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Syrians find love in time of war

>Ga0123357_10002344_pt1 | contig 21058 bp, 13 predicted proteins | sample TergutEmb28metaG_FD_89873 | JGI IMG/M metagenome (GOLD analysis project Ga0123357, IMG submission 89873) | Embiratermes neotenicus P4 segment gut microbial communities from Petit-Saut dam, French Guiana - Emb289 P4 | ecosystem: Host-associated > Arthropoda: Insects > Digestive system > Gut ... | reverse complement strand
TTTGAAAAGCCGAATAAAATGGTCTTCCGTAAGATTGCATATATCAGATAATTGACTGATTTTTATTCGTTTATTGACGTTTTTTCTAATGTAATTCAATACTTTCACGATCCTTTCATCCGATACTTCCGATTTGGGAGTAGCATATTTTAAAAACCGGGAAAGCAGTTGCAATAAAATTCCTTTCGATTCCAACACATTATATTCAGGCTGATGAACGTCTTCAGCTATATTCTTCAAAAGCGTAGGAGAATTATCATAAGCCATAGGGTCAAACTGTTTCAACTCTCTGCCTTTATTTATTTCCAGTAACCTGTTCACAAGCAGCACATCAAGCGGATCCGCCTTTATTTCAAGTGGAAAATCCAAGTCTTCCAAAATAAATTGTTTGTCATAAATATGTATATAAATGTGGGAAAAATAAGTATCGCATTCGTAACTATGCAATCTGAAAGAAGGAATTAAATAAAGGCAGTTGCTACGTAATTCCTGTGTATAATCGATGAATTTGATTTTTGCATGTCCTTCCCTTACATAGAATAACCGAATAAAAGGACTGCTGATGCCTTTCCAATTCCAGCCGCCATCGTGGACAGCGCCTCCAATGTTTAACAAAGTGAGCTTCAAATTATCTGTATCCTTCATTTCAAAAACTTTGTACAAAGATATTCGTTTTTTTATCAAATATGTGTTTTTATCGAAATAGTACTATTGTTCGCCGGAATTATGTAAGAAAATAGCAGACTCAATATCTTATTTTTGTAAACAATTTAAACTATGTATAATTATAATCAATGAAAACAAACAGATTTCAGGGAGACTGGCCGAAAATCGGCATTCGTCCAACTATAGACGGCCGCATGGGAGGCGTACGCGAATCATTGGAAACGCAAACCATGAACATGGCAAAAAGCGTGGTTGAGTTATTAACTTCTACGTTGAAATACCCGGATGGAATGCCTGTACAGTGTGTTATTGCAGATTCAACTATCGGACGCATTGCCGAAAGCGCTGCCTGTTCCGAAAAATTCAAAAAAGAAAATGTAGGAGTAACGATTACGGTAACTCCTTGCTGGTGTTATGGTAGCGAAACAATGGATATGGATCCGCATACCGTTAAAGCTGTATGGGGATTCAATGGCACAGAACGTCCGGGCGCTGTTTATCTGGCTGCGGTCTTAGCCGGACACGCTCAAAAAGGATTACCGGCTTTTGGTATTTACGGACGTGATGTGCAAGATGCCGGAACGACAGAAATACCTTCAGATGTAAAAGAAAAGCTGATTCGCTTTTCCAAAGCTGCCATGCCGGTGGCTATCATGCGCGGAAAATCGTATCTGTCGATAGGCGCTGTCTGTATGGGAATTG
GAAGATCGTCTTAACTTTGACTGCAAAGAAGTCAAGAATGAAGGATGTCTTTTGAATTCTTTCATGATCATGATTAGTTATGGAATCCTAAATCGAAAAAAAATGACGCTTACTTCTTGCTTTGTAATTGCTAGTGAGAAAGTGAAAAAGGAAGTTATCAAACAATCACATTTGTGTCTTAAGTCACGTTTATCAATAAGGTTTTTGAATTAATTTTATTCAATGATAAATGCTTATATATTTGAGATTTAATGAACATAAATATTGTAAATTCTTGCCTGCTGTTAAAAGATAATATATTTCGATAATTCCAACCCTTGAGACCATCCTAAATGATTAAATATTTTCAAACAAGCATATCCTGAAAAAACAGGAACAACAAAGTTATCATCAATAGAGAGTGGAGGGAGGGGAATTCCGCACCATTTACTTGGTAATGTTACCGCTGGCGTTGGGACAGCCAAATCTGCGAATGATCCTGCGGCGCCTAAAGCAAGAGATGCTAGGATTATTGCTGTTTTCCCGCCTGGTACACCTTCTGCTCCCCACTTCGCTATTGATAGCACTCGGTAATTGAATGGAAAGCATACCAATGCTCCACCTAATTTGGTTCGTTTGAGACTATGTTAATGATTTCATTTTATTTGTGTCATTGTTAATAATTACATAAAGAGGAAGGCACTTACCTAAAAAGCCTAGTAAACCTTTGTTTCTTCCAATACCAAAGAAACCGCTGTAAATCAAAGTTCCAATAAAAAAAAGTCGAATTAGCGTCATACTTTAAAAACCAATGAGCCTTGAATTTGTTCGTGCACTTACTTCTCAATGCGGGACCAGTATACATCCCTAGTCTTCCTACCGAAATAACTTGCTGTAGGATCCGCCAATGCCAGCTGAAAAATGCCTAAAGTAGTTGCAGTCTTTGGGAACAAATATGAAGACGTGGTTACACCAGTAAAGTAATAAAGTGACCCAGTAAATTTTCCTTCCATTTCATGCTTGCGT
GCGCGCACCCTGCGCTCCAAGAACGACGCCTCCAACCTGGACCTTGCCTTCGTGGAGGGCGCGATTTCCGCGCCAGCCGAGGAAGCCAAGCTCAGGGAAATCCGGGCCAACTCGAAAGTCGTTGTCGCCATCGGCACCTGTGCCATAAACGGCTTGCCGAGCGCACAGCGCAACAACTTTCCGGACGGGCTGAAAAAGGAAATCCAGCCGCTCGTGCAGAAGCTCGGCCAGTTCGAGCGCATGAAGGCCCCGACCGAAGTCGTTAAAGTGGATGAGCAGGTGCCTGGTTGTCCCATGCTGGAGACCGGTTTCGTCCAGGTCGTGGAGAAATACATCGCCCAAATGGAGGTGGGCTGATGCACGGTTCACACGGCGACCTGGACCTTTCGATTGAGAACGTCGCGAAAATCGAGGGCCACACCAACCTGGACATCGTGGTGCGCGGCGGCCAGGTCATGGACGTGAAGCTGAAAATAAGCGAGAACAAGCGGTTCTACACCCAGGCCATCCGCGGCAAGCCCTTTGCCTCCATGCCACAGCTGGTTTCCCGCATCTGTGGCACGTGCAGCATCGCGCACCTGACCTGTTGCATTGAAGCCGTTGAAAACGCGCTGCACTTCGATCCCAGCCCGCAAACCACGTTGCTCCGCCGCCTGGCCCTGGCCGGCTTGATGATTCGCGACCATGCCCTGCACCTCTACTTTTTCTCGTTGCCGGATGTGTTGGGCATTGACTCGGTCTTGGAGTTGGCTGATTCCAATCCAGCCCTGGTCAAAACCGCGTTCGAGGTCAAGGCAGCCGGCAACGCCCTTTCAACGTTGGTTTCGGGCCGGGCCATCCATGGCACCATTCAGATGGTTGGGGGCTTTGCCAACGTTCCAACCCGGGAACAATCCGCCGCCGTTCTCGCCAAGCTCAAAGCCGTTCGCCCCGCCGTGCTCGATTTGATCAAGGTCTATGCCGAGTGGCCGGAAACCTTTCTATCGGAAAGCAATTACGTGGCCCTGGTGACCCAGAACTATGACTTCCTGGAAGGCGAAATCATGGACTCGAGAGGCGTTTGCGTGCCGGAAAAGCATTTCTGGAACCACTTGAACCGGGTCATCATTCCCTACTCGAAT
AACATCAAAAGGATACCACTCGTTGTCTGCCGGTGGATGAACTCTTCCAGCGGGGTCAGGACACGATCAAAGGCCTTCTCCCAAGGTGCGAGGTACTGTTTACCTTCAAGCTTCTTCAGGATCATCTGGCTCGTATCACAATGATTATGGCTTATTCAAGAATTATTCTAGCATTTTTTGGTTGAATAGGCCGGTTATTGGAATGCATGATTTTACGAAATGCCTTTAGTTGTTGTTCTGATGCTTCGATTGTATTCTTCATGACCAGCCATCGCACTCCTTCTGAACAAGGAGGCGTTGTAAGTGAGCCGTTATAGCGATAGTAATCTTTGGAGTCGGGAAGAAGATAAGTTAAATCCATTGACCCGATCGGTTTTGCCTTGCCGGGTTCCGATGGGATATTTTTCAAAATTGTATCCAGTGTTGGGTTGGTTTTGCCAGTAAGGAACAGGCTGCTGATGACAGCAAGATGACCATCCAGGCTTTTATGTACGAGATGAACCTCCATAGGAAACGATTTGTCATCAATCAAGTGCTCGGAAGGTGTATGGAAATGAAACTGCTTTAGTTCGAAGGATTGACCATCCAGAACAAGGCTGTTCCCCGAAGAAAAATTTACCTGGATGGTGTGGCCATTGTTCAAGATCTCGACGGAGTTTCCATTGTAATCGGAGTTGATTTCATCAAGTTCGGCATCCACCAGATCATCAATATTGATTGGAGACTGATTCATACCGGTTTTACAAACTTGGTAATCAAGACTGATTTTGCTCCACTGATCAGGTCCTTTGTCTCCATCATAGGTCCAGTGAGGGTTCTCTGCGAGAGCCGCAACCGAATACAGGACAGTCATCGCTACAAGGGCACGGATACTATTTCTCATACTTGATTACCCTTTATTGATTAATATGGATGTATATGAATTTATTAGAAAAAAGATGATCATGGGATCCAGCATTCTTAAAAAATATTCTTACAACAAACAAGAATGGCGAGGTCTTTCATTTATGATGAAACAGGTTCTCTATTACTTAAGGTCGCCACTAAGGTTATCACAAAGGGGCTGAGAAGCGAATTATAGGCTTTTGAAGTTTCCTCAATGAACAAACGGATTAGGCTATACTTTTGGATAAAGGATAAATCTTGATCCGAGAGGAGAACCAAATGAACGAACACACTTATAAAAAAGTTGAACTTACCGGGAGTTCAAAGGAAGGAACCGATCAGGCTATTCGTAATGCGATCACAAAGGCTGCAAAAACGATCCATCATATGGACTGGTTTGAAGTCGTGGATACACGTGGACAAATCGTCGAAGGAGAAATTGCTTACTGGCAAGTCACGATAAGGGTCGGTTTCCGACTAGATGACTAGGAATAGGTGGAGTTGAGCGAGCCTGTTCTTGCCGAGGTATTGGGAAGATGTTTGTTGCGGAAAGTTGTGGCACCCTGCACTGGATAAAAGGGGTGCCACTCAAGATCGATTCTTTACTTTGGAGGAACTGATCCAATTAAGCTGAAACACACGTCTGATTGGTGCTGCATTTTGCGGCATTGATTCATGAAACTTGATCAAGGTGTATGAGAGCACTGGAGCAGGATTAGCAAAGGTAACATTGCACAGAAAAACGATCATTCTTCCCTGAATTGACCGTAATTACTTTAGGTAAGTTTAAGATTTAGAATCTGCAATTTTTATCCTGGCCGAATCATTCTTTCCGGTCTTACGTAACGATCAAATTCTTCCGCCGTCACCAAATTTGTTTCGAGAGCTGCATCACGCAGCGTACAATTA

SHOTLIST:SAIF AL-DAWLA NEIGHBOURHOOD OF ALEPPO, SYRIA, AUGUST 31, 2012, SOURCE: AFPTVSOUNDBITE 1 Hanan (woman) bride, nurse (Arabic, 22 sec):"When we met there was something in the air, something special happened. [Our love] It became stronger when my brother was killed. And then he's a revolutionary sniper!"SOUNDBITE 2 Abu Khaled (man) rebel sniper (Arabic, 25 sec):"I met her for the first time at the Coneta school first aid point. I feel in love with her at first sight. Then I was shot in the leg and she cleaned my wounds everyday. And, day by day, I know her better and I love her more," SOUNDBITE 3 Unnamed male rebel fighter (English, 8 sec):"No one can stop life. No one can stop people. No one can stop who goes with God."1min 7sec of images showing:- shot of the couple seated as the brigade commander oversees the wedding ceremony- the couple exchange wedding rings- the couple cut the wedding cake- various of the couple during the wedding festivities- various of Free Syria Army rebels celebrating with the couple- various of signs announcing the marriage///_________________________AFP text story:Syria-conflict-society-marriage,FOCUS Syrians find love in time of war =(PICTURE+VIDEO)= ALEPPO, Syria, Sept 2, 2012 (AFP) - In the heart of Aleppo, besieged by Syrian troops for more than five weeks, a young couple who found love in a time of war exchange vows. Bombs dropped in the distance, but for a moment, those attending the modest wedding ceremony in the Saif al-Dawla neighbourhood of Syria's second city were able to forget about the bloody conflict. The marriage was between rebel sniper Abu Khaled and Hanan, the nurse who treated his leg wound. The 20-year-old remembers falling in love with Hanan "at first sight." "I saw her at the Coneta school first aid point. From first sight, I loved her. Then I got shot in my leg and she was cleaning my wounds everyday and, day by day, I know her better and love her more," says Abu Khaled, his beard closely trimmed. His account of the beginning of their love evokes a smile from his bride, who blushes under her make-up. "When we met there was something in the air," recalls the 23-year-old woman whose wedding attire amounted to a white scarf and her nursing blouse. And when Hanan lost her brother in the bloody violence that has roiled Syria since March 2011, Abu Khaled began to support her. "(Our love) became stronger when my brother was killed," says the nurse sitting beside Abu Khaled, who wears a military jacket with many pockets. "And he is a revolutionary sniper!" she adds, smiling again. The bride and groom sat on big chairs, according to custom. Behind them, a large revolutionary flag hung on the wall. They sliced a chocolate cake as activists waved signs that declared: "We love life, and are still here." A commander of the Free Syrian Army, patchwork of deserters and civilians who took up arms to fight the forces of President Bashar al-Assad, delivered a speech and the exchange of rings came under a rain of confetti. The ceremony then moved outside, where tables covered with towering bowls of fruit were prepared. Guests congratulated Hanan and Abu Khaled as activists encircled the newly weds and chanted slogans of the revolution against the Assad regime. "Freedom, we want freedom!" they sang. "No one can stop life. No one can stop people. No one can stop who goes with God," joked one guest, a member of Abu Khaled's brigade who held a Kalashnikov assault rifle in his hands. A few blocks away, columns of smoke rise from collapsed buildings as other parts of the city held by the outgunned rebels are struck by shelling from government forces. str/sbh/dv/hc